Is cognitive functioning detrimentally affected after early, induced menopause?

Vearncombe, Katharine J. and Pachana, Nancy A. (2009) Is cognitive functioning detrimentally affected after early, induced menopause?. Menopause, 16 1: 188-198. doi:10.1097/gme.0b013e3181775eb4

Author Vearncombe, Katharine J.
Pachana, Nancy A.
Title Is cognitive functioning detrimentally affected after early, induced menopause?
Journal name Menopause   Check publisher's open access policy
ISSN 1072-3714
Publication date 2009-01
Year available 2009
Sub-type Critical review of research, literature review, critical commentary
DOI 10.1097/gme.0b013e3181775eb4
Volume 16
Issue 1
Start page 188
End page 198
Total pages 11
Editor Wulf H. Utian
Isaac Schiff
Diane Graham
Place of publication New York, NY, U.S.A.
Publisher Lippincott Williams & Wilkins
Collection year 2010
Language eng
Subject C1
1701 Psychology
920507 Women's Health
Formatted abstract
Objective: Investigations into the cognitive effects of surgically and chemically induced menopause are frequently combined with naturally occurring menopause and hormone therapy. However, there is some evidence that women who undergo surgical menopause may experience more cognitive decline post surgery as well as more benefit from subsequent hormone therapy use than women who experience naturally occurring menopause. Little is known about the effects of chemically induced menopause on cognitive function. The aim of this review was to examine whether premature menopause affects cognitive functioning.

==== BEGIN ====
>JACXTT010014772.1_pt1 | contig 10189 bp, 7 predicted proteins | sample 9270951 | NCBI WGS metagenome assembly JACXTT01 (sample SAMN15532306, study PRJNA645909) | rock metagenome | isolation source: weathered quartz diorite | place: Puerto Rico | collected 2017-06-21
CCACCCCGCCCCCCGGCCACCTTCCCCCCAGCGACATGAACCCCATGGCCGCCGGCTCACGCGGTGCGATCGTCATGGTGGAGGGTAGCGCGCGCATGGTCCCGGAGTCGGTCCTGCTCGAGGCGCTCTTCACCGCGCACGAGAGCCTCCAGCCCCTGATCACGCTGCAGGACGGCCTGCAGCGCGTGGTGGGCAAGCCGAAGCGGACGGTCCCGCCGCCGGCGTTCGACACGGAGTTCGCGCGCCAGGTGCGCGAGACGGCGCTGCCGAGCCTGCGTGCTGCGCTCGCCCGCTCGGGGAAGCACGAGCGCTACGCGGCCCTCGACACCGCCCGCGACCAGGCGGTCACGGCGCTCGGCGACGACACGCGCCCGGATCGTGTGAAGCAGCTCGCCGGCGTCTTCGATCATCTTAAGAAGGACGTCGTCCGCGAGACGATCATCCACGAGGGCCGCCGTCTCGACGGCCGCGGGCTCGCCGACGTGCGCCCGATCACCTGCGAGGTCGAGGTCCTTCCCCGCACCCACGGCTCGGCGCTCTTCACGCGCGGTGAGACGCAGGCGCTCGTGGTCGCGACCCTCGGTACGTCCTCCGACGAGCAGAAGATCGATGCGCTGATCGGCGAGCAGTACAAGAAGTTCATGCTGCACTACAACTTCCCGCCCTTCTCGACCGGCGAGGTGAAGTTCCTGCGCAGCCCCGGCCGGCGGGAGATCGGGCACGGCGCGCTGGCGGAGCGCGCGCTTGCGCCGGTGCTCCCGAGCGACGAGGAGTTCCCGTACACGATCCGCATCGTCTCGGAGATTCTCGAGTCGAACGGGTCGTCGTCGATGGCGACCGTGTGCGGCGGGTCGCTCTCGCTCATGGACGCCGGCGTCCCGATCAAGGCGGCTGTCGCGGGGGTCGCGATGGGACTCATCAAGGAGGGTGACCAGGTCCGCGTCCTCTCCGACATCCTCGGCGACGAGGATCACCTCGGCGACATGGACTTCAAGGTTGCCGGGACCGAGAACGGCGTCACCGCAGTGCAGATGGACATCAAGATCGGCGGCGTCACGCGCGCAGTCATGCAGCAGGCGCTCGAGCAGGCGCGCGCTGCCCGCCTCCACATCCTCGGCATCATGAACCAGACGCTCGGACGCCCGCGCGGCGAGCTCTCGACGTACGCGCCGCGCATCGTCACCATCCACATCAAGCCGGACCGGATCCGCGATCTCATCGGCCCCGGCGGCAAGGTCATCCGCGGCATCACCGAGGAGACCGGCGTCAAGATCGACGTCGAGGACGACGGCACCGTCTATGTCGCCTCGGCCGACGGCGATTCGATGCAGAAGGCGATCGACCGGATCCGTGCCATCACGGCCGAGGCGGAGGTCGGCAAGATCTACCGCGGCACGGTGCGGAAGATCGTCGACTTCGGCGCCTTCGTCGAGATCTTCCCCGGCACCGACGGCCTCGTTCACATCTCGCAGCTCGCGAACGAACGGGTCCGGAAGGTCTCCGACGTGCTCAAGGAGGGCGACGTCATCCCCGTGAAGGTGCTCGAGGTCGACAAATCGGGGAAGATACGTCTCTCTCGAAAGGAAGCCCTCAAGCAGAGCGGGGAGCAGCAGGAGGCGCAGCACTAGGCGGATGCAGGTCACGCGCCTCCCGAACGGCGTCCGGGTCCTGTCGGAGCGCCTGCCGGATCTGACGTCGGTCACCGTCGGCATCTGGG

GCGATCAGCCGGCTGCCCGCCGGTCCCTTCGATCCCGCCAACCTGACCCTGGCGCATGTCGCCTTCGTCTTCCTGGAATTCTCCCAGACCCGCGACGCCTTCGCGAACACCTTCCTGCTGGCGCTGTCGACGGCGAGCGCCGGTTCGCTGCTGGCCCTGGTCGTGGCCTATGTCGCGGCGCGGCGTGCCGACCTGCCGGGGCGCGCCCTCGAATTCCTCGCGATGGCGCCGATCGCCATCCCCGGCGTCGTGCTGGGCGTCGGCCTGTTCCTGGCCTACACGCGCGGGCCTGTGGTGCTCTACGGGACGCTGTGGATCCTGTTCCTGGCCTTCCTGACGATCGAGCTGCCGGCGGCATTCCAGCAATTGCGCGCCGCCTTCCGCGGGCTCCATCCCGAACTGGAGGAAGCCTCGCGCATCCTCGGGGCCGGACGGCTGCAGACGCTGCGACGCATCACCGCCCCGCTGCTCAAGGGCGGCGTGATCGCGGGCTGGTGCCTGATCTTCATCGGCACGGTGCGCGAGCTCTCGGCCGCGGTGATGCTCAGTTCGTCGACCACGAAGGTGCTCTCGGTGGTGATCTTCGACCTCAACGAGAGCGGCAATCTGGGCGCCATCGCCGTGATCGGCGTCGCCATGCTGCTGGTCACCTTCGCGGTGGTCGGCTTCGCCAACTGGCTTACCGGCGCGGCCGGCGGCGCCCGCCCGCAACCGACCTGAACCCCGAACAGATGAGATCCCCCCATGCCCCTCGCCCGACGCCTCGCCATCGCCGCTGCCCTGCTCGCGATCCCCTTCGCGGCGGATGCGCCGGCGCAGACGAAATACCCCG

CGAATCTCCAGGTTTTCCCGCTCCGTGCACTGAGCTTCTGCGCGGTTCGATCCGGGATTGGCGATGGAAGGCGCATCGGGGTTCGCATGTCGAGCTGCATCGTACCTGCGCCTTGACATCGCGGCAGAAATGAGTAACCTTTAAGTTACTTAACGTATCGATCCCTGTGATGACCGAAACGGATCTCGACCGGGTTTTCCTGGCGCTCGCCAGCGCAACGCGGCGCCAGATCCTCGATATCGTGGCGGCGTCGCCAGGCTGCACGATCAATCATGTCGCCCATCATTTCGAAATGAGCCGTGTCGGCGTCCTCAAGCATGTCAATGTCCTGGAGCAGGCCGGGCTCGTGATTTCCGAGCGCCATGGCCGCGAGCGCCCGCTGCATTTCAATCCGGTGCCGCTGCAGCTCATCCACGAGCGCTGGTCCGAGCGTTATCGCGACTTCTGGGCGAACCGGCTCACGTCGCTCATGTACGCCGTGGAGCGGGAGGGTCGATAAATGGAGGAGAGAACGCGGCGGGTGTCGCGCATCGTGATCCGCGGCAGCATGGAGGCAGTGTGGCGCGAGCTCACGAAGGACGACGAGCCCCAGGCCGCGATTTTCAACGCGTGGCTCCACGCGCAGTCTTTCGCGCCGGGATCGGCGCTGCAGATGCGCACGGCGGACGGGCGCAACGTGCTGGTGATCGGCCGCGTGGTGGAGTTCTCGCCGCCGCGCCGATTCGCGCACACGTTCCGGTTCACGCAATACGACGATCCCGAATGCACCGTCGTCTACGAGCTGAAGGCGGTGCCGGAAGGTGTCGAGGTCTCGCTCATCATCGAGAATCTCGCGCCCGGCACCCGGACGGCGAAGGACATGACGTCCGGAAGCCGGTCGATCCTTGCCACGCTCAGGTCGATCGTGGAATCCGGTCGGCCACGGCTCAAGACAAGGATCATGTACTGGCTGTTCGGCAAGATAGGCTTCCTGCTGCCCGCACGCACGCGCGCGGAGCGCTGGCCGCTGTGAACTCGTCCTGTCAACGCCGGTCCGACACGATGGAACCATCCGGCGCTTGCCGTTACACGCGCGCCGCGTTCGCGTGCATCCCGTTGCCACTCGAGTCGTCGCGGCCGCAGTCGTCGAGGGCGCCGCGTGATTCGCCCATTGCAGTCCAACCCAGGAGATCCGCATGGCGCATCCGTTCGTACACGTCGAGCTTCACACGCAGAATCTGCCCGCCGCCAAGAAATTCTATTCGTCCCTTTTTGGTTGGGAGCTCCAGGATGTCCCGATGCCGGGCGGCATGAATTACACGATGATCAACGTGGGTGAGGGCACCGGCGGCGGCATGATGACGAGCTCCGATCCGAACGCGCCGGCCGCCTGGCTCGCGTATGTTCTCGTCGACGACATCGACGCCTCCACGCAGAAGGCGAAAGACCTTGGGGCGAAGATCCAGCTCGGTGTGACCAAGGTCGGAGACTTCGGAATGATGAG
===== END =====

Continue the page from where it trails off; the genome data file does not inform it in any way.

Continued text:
Design: PubMed, MEDLINE, and PsychINFO searches of the literature published from 1988 to 2007 pertaining to the understanding of the relationships between induced menopause and cognitive dysfunction were reviewed. Those combining induced menopause with natural menopause, those involving a disease process (eg, dementia), and animal studies were excluded.

Results and Conclusions: Although smaller prospective studies have found that surgical menopause is associated with specific deficits in the memory (visual and verbal) and verbal fluency domains, larger randomized, controlled trials have generally found no effect of surgical menopause on cognitive functioning. The effects of chemical menopause are harder to assess as only three prospective trials have explicitly investigated the effect of induced menopause in the context of breast cancer treatment, and the results remain inconclusive. However, as surgical and chemical menopause both comprise the abrupt withdrawal of estrogen, there is the potential that this process may exert neurobiological effects that are different from those occurring with natural menopause and further prospective investigations comprising pre- and postsurgical/chemotherapy neuropsychological assessments are warranted.
© 2009 by The North American Menopause Society
Keyword Cognition
Menopausal transition
Surgical menopause
Chemotherapy-induced menopause
Chemical menopause
Q-Index Code C1
Q-Index Status Confirmed Code

Document type: Journal Article
Sub-type: Critical review of research, literature review, critical commentary
Collections: 2010 Higher Education Research Data Collection
School of Health and Rehabilitation Sciences Publications
School of Psychology Publications
Version Filter Type
Citation counts: TR Web of Science Citation Count  Cited 29 times in Thomson Reuters Web of Science Article | Citations
Scopus Citation Count Cited 31 times in Scopus Article | Citations
Google Scholar Search Google Scholar
Created: Mon, 29 Mar 2010, 13:00:30 EST by Lucy O'Brien on behalf of School of Psychology